UH Researcher to Produce Next Generation of Hispanic Obesity Educators
The United States Department of Agriculture (USDA) National Institute of Food and Agriculture has awarded UH health education professor Norma Olvera $297,385 to train the next generation of Hispanic obesity educators. It’s a good pick. Olvera has spent decades working to reduce obesity-related diseases among underserved communities in Houston.
“An increased prevalence of childhood obesity in the Hispanic population has resulted in a critical need for nutrition and health educators serving this population,” said Olvera. “The focus of the project is consistent with the USDA’s food safety, nutrition and health priority area to increase mentoring, recruitment and retention of undergraduate students into educational and experiential learning programs that promote proper nutrition.”
Olvera and team members, Tracey Ledoux, associate professor of health and human performance, Consuelo Arbona, professor of counseling psychology, and Monica D. Thompson, executive director of University Career Services, will recruit 36 Hispanic and first-time-in-college students to become paid interns. To apply click here. (https://www.coe.uh.edu/wf/Future/checklist.cfm)
“Our aim is to increase awareness of, preparation for and entry into community nutrition and public health careers among Hispanic undergraduate students,” said Olvera, a veteran professor in the College of Education. For the three-year project, the interns will be recruited from three major Hispanic-serving institutions: UH, UH-Downtown and Houston Community College.
Keeping up with Olvera
When not researching or recruiting, Olvera might be found at a 5K race, alongside a chef at a cooking class or coordinating a healthy food-shopping demo, all activities played out as part of the UH BOUNCE (https://www.uh.edu/education/bounce/) program she created. BOUNCE is the perfect lively verb/acronym for Behavior Opportunities Uniting Nutrition, Counseling & Exercise aimed primarily at children. BOUNCE is an evidence-based and research-driven platform through which Olvera will offer the program’s internships.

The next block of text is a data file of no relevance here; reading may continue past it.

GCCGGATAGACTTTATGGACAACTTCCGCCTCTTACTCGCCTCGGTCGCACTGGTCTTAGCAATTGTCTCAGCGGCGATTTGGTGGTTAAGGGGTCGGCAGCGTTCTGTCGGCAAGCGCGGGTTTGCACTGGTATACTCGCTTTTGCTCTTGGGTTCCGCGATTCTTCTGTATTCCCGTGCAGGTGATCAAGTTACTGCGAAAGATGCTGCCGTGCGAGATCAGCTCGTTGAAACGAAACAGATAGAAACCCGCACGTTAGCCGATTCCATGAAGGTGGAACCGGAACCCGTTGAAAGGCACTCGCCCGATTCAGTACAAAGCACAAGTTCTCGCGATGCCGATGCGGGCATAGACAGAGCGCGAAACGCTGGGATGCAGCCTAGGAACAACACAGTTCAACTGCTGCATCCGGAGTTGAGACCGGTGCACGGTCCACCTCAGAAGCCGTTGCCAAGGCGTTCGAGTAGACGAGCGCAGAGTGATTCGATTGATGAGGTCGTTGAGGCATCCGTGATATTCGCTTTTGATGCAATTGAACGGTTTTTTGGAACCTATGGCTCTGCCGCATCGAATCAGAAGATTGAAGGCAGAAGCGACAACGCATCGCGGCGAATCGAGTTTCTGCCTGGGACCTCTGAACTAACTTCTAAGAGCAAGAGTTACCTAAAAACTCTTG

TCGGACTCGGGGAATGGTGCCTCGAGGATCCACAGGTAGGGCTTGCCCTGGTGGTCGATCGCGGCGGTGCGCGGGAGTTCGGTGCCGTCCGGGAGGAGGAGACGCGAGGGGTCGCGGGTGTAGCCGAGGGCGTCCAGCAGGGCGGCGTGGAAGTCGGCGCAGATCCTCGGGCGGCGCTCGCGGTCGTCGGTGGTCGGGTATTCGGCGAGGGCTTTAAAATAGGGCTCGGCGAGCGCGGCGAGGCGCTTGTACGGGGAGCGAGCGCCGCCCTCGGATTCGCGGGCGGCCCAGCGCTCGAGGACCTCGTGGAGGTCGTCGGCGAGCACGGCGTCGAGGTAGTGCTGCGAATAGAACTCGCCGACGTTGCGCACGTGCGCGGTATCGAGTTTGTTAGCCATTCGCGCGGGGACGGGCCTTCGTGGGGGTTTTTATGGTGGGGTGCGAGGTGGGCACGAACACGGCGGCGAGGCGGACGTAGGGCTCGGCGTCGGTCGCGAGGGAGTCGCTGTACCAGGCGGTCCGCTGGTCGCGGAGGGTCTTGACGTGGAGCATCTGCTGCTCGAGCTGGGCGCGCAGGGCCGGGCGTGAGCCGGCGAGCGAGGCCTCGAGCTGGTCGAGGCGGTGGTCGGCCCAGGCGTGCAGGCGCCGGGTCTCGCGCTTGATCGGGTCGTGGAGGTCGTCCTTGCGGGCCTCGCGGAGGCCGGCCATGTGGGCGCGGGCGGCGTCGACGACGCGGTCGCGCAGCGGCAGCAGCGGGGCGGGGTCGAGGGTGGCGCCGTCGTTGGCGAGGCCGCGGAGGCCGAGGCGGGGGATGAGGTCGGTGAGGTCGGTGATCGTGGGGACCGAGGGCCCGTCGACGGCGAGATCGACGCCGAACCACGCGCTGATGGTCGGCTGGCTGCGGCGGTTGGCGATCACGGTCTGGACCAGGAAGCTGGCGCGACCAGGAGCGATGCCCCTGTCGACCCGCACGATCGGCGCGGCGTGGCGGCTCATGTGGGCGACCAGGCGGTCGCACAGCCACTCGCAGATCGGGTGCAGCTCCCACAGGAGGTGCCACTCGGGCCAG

Interns will participate in sessions on how to design, develop and evaluate community-based health programs, assist as facilitators and evaluators of the BOUNCE intervention objective, and be provided career and professional development training for community nutrition and public health careers.
Students who complete the 15-week course will demonstrate increased entry-level community nutrition and public health programming knowledge and skills.
“By the end of the 15-week internship, students will have formulated a career plan that identifies next steps to pursue employment and/or additional education in the field of community nutrition and public health,” said Olvera.
Through her work, Olvera has found that it is often the youngsters who make the difference in their communities, starting at home.
“One of the reasons I created BOUNCE is that I noticed long ago that children were leading their parents in making changes in the home. The children who wanted to eat healthier or be more active would ask their parents to help them and that would prompt parents to make different choices,” said Olvera. It was a natural fit, she said, to begin targeting more and more children with intervention and education.
Now she’s targeting them to become educators.
“One person can create a ripple effect far beyond their family into the community when they share their knowledge and create programs designed to help young people make better choices,” she said.